One of the only ways to tell whether or not a podcast is popular is to look at Apple’s iTunes charts, which lists the top-performing podcasts in order to give a sense of who’s listening to what. Unfortunately, it turns out the charts are easy as hell to game, and we should all probably ignore them.
In a new story on The Verge, the podcast production manager at NPR’s Boston station WBUR, John Perotti, explains a ridiculously straightforward process that managed to push his small and obscure podcast to the top of Apple’s charts. After receiving an email from someone claiming they could take his little podcast WAVes (“mostly drone music and weird comedy/storytelling...I wouldn’t say [it’s] a pile of garbage, just nothing that would be on the charts,” as Perotti notes) and pull off this feat for the low fee of $5, he paid out of curiosity, and proceeded to watch as his strange podcast climbed up and up, finally hitting 55 on the overall charts and number two on the Arts chart. Whether it was the work of a click-farm in Bangladesh (as Perotti suspects) or some other automated process, all it took was five bucks to game the entire system—and it only resulted in about 200 additional downloads.
What it demonstrates is a confusing and easily fallible system of measurement for the podcasting world, one that is sadly still about the only game in town when it comes to metrics assessing popularity. Apple won’t make the algorithm public, but has been pretty open about it not being a clear ranking of actual listeners so much as a combination of new subscriptions, what’s trending, and other possible intangibles. Hence WAVes hitting number two on the Arts chart despite having only 300 downloads (total, not per episode). Unfortunately, given the dearth of other public metrics, it’s still one of the major ways people learn about new podcasts. Advertisers can turn to third-party software to harvest demographic data, but outside of just going off download numbers, there’s precious little data to measure engagement and popularity. (The full article goes in-depth on these issues and is well worth a read.)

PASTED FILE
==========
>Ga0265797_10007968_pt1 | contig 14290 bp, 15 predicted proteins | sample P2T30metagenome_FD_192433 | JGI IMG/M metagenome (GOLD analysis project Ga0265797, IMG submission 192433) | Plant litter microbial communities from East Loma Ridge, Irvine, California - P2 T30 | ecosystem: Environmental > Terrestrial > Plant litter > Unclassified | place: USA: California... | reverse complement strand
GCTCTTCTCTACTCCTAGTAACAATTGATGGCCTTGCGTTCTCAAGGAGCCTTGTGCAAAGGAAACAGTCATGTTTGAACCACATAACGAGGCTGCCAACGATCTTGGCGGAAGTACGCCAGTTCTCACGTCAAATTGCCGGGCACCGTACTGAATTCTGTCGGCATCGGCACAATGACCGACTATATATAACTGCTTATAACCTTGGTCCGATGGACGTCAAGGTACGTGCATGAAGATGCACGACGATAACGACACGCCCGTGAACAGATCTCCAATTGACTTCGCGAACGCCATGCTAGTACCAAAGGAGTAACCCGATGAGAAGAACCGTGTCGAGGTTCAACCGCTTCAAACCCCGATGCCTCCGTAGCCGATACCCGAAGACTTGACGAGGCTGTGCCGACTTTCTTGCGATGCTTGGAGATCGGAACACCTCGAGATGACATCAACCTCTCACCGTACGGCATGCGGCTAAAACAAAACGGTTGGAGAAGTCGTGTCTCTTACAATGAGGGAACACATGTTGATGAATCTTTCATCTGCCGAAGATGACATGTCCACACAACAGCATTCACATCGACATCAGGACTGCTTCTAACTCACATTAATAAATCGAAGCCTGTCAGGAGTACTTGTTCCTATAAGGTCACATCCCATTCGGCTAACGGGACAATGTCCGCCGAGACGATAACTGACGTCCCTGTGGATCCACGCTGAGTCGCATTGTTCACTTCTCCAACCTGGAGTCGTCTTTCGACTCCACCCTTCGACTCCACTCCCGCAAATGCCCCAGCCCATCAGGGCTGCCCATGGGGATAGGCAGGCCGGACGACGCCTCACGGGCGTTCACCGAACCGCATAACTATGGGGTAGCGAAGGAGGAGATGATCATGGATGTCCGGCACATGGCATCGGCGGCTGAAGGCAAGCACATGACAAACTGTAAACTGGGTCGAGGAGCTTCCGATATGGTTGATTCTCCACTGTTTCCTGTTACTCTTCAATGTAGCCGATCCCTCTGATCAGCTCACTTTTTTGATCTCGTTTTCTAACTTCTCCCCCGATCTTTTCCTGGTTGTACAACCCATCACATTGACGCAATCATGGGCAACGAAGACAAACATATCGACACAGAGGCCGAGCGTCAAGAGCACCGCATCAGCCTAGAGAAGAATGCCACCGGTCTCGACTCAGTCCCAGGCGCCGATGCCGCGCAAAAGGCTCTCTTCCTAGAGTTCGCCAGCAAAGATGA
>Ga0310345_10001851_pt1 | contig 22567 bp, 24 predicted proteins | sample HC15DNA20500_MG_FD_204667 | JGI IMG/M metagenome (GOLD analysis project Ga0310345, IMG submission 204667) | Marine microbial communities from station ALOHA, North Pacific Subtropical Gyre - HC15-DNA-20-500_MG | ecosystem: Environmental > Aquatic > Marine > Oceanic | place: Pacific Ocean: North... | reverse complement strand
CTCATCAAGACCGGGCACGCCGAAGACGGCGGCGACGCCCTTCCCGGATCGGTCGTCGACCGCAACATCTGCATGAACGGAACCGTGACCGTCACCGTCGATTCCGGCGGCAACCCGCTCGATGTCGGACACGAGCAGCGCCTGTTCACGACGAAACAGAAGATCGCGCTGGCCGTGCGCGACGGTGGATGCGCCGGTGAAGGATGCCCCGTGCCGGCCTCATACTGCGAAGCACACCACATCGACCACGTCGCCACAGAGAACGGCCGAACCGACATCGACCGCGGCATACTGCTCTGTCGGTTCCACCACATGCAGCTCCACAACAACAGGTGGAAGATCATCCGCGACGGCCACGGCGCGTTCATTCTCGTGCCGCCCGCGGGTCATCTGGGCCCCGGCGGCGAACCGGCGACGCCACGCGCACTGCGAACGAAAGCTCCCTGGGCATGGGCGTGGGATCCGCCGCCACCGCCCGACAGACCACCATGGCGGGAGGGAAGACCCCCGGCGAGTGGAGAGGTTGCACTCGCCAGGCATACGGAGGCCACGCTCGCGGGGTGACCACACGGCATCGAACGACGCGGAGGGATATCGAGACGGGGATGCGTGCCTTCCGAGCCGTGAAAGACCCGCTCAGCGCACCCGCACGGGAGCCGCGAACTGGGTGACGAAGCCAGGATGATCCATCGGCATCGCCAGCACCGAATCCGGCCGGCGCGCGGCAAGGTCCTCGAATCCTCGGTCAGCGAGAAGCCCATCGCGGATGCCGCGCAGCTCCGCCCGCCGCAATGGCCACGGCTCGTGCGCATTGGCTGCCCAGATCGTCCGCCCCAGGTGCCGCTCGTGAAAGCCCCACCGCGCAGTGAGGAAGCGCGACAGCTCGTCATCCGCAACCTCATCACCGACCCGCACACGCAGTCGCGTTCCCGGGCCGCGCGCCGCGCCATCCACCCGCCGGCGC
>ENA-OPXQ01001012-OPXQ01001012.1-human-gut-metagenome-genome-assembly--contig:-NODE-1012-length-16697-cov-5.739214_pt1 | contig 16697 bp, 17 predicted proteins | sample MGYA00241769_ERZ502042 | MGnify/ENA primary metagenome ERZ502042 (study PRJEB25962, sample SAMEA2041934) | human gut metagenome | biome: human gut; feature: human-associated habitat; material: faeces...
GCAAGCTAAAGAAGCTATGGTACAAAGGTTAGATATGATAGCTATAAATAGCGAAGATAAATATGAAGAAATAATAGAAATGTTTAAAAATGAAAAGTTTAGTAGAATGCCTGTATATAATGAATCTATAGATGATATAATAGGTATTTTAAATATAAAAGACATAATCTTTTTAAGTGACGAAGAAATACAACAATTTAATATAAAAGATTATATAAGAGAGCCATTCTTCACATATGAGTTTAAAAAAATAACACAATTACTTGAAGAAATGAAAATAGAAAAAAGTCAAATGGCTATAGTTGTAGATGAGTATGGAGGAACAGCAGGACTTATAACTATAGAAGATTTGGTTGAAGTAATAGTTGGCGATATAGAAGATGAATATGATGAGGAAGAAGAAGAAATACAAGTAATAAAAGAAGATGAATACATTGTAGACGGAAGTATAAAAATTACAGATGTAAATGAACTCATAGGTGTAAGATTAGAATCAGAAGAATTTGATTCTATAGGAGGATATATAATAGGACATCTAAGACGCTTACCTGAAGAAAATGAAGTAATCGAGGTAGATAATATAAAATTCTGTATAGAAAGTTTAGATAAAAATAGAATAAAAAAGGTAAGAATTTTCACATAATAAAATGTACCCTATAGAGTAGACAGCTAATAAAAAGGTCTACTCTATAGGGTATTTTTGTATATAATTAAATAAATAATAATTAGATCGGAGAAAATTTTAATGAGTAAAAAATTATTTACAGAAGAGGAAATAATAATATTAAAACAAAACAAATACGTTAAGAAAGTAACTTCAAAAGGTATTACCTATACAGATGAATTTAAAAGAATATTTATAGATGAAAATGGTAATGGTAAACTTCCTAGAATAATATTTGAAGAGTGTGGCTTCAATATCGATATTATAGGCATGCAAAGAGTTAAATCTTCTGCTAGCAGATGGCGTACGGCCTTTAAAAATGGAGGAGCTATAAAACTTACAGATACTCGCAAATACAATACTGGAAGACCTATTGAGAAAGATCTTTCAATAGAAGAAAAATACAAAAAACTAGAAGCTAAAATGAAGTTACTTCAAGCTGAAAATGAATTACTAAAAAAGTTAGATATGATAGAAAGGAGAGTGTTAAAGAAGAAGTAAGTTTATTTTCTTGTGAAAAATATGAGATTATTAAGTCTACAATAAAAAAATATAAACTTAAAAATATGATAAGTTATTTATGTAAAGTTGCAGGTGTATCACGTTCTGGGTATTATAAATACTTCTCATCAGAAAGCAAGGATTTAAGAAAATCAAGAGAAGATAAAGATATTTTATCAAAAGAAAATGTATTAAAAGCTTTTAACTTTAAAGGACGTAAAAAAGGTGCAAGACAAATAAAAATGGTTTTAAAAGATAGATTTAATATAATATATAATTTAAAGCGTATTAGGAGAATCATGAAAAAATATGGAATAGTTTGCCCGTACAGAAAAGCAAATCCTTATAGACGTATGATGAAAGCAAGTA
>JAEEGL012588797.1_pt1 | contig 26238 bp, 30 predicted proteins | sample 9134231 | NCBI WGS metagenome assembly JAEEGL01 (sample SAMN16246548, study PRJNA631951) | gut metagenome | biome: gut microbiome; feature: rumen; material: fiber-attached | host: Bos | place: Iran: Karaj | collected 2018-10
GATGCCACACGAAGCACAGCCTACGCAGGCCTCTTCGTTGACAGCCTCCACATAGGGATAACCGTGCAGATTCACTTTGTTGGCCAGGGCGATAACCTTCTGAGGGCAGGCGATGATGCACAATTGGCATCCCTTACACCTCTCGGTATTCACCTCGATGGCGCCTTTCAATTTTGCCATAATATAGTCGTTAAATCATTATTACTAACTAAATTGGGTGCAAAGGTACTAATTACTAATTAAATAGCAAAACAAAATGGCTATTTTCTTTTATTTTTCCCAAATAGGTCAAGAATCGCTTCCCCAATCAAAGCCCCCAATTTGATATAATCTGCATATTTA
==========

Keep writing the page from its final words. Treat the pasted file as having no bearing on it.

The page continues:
Since 52 percent of listeners still go through the Apple platform to get their podcasts, the charts can make a huge difference, and unfortunately growing consolidation is starting to squeeze out little productions, for the very reason that Apple’s charts suck so bad. Because of problems like the one outlined above, whenever a small podcast comes out of nowhere and starts gaining steam, people in the industry assume it’s fraudulent. In other words, even if your little 10-part podcast series about how the lady in the Columbia Pictures logo has gotten taller and skinnier over the years starts to pick up subscribers, don’t count on that Squarespace ad revenue any time soon.